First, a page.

An Egyptian Of High Rank Seated

(i-'VDVj a PkoiQ M1 Mimxrlt ¿v Co ni ihe Original IVitfl Paint' # the thit'sfc Mu.^u-m ) Peeiop: tc, 15150-1^00.

Portions of legs and rails, turned as if by a modern lathe, mortice holes and tenons, fill us with wonder as we look upon work which, at the most modern computation, must be 3,000 years old, and may be of a date still more remote.

In the same room, arranged in cases round the wall, is a collection of several objects which, if scarcely to be classed under the head of furniture, are articles of luxury and comfort, and demonstrate the extraordinary state of civilisation enjoyed by the old Egyptians, and help us to form a picture of their domestic habits.

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Amongst these are boxes inlaid with various woods, and also with little squares of bright turquoise blue pottery let in as a relief; others veneered with ivory; wooden spoons, carved in most intricate designs, of which one, representing a girl amongst lotus flowers, is a work of great artistic skill; boats of wood, head rests, and models of parts of houses and granaries, together with writing materials, different kinds of tools and implements, and a quantity of personal ornaments and requisites.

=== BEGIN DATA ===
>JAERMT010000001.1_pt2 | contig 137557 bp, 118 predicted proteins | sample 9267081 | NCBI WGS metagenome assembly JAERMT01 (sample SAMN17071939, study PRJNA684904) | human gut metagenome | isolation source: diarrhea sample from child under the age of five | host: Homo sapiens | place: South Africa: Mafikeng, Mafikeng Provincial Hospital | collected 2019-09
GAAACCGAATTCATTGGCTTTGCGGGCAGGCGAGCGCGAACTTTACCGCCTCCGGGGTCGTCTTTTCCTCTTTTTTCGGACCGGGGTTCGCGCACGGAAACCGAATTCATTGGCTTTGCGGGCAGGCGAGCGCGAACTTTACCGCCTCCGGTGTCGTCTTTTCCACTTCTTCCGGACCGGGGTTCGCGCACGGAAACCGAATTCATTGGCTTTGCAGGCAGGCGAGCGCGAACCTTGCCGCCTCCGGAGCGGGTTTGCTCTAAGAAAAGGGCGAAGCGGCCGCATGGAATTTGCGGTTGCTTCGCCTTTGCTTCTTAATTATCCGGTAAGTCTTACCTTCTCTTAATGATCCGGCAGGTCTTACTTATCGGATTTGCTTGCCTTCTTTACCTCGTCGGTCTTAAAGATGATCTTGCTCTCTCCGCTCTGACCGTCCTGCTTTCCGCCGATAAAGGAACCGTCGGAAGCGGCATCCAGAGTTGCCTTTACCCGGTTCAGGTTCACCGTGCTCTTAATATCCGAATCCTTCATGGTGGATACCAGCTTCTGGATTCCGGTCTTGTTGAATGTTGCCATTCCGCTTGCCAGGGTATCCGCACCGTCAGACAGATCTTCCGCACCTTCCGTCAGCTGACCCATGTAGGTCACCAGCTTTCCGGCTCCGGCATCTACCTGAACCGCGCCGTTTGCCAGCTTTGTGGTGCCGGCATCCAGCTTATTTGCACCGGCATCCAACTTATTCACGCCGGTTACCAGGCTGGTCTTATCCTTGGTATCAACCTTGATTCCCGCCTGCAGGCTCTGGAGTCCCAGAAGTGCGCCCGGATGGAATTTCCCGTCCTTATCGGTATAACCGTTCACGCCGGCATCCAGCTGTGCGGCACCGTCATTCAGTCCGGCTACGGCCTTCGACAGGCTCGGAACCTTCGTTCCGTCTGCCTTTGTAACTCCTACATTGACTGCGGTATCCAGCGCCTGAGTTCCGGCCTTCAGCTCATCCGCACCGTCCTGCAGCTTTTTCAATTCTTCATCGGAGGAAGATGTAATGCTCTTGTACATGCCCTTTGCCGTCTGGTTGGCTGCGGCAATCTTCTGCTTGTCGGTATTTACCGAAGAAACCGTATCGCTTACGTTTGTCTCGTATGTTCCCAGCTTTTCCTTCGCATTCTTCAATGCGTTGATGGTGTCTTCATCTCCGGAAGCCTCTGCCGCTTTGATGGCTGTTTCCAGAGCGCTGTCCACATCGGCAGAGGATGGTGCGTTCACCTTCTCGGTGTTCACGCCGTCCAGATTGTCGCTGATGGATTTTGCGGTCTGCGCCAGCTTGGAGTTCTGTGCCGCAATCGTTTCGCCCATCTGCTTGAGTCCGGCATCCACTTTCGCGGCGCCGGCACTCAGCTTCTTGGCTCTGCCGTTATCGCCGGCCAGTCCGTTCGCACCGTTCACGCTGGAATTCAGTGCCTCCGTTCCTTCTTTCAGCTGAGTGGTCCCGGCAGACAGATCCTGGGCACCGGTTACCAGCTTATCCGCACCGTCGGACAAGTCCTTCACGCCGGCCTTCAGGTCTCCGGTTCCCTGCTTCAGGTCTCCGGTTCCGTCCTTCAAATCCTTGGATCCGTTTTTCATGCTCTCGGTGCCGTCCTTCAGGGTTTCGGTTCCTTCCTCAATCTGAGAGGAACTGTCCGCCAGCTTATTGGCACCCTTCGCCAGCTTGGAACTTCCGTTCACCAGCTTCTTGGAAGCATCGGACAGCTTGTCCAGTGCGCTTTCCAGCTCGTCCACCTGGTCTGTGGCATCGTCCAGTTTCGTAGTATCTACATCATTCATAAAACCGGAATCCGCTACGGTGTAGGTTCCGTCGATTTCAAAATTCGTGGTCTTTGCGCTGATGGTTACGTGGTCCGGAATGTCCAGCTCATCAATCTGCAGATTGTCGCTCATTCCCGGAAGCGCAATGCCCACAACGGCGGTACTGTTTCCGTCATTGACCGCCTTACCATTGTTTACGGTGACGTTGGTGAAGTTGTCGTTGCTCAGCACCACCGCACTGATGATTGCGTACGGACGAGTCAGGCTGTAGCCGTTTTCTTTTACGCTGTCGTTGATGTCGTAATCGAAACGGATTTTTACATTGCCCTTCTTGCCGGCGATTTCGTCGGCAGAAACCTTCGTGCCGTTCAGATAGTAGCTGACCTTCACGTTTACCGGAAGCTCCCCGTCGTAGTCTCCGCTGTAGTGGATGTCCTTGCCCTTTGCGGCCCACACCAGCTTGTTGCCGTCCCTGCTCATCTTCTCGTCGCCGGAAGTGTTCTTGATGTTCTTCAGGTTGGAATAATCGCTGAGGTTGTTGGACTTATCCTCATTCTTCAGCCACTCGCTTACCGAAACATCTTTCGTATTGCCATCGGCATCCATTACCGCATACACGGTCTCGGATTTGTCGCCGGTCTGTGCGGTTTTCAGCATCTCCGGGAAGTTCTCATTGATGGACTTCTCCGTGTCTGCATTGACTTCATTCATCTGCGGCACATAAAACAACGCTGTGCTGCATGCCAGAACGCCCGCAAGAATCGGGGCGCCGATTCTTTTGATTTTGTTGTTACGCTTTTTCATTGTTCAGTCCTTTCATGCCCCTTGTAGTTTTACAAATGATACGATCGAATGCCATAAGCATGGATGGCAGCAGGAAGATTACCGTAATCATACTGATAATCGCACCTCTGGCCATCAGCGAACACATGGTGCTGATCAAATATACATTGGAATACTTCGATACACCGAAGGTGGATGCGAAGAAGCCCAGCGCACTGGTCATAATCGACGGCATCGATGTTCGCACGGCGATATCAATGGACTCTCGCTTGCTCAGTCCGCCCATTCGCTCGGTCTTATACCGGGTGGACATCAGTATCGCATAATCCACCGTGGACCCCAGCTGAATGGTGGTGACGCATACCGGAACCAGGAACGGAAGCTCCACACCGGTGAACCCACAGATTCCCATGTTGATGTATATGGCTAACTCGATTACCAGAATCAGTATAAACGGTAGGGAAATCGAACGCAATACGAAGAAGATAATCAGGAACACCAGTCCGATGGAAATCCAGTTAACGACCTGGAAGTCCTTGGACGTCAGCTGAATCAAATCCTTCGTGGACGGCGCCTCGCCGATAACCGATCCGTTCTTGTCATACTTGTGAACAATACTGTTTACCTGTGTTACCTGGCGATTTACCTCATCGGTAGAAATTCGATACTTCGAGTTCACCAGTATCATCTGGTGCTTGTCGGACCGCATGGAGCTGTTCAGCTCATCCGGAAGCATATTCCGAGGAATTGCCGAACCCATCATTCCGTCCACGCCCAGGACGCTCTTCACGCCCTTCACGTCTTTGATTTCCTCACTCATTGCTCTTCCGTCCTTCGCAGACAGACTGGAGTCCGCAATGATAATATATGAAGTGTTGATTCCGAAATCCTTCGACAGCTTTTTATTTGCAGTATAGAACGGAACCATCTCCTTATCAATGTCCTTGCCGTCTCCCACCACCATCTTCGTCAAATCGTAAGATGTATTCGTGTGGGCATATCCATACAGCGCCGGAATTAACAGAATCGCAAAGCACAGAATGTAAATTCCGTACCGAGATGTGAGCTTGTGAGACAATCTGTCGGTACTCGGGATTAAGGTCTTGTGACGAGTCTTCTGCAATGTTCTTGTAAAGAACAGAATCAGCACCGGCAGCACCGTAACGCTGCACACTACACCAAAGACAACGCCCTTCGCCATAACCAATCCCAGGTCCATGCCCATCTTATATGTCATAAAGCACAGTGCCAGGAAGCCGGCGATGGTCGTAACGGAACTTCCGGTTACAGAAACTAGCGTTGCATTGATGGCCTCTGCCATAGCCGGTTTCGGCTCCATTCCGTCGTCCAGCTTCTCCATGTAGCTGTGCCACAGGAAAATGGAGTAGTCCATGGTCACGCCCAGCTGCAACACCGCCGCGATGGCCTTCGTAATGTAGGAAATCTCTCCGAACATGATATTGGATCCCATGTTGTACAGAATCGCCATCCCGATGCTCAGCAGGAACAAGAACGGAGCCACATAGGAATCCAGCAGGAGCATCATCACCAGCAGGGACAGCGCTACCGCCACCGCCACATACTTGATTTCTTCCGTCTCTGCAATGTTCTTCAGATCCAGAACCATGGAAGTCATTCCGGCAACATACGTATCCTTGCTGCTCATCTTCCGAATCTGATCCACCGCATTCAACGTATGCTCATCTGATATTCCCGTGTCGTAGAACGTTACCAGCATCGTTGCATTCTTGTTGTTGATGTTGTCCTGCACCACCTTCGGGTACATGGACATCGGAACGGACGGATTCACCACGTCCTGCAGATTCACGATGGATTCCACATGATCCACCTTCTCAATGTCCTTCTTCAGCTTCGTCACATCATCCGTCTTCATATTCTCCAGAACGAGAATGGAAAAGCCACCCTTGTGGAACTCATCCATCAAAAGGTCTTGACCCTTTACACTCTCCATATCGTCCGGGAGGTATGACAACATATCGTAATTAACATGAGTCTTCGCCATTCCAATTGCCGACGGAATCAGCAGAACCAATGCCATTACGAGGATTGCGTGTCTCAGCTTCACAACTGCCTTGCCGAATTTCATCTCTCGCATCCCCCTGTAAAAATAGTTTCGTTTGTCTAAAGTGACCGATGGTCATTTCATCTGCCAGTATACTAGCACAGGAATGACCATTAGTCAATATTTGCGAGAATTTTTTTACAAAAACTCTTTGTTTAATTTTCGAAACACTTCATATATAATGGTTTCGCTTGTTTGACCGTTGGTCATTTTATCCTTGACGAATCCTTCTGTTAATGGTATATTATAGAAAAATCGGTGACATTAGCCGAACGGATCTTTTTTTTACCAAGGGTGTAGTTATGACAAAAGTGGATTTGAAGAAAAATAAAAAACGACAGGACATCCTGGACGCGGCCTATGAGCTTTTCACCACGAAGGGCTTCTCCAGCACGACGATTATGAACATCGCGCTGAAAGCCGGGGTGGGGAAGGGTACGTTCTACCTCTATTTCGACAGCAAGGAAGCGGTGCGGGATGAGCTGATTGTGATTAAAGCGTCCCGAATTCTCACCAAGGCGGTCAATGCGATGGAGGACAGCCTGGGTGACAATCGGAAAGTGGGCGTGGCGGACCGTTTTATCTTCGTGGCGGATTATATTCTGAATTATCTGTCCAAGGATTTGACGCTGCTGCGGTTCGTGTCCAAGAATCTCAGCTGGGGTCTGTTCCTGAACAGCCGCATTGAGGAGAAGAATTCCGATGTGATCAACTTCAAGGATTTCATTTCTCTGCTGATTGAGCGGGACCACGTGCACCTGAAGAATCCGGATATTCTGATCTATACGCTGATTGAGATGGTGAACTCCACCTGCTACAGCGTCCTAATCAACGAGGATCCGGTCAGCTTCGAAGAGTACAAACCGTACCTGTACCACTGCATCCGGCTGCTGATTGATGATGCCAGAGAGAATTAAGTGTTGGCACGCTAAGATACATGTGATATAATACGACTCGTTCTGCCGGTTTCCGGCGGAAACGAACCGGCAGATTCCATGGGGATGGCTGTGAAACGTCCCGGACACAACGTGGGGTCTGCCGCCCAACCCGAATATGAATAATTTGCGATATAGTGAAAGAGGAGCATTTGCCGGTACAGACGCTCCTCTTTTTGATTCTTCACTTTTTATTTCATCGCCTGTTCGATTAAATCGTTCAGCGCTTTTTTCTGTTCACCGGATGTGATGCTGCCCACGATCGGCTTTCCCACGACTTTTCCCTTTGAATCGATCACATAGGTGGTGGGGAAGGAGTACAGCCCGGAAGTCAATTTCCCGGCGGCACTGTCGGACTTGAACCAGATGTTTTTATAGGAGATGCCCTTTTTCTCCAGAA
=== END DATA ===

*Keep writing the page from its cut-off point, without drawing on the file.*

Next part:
"For furniture, various woods were employed, ebony, acacia or sont, cedar, sycamore, and others of species not determined. Ivory, both of the hippopotamus and elephant, was used for inlaying, as also were glass pastes; and specimens of marquetry are not uncommon. In the paintings in the tombs, gorgeous pictures and gilded furniture are depicted. For cushions and mattresses, linen cloth and colored stuffs, filled with feathers of the waterfowl, appear to have been used, while seats have plaited bottoms of linen cord or tanned and dyed leather thrown over them, and sometimes the skins of panthers served this purpose. For carpets they used mats of palm fibre, on which they often sat. On the whole, an Egyptian house was lightly furnished, and not encumbered with so many articles as are in use at the present day."

The above paragraph forms part of the notice with which the late Dr. Birch, the eminent antiquarian, formerly at the head of this department of the British Museum, has prefaced a catalogue of the antiquities alluded to. The visitor to the Museum should be careful to procure one of these useful and inexpensive guides to this portion of its contents.

Some illustrations taken from ancient statues and bas reliefs in the British Museum, from copies of wall paintings at Thebes, and other sources, give us a good idea of the furniture of this interesting people. In one of these will be seen a representation of the wooden head-rest which prevented the disarrangement of the coiffure of an Egyptian lady of rank. A very similiar head-rest, with a cushion attached for comfort to the neck, is still in common use by the Japanese of the present day.

Cj-lAfJl WITH £}AiTJV£5 Ali SVPriWTis, A if h'DHY Bo*.

[Fwiu Pufyms in £ritiiA wqsatnt,]

Cj-lAfJl WITH £}AiTJV£5 Ali SVPriWTis, A if h'DHY Bo*.

[Fwiu Pufyms in £ritiiA wqsatnt,]

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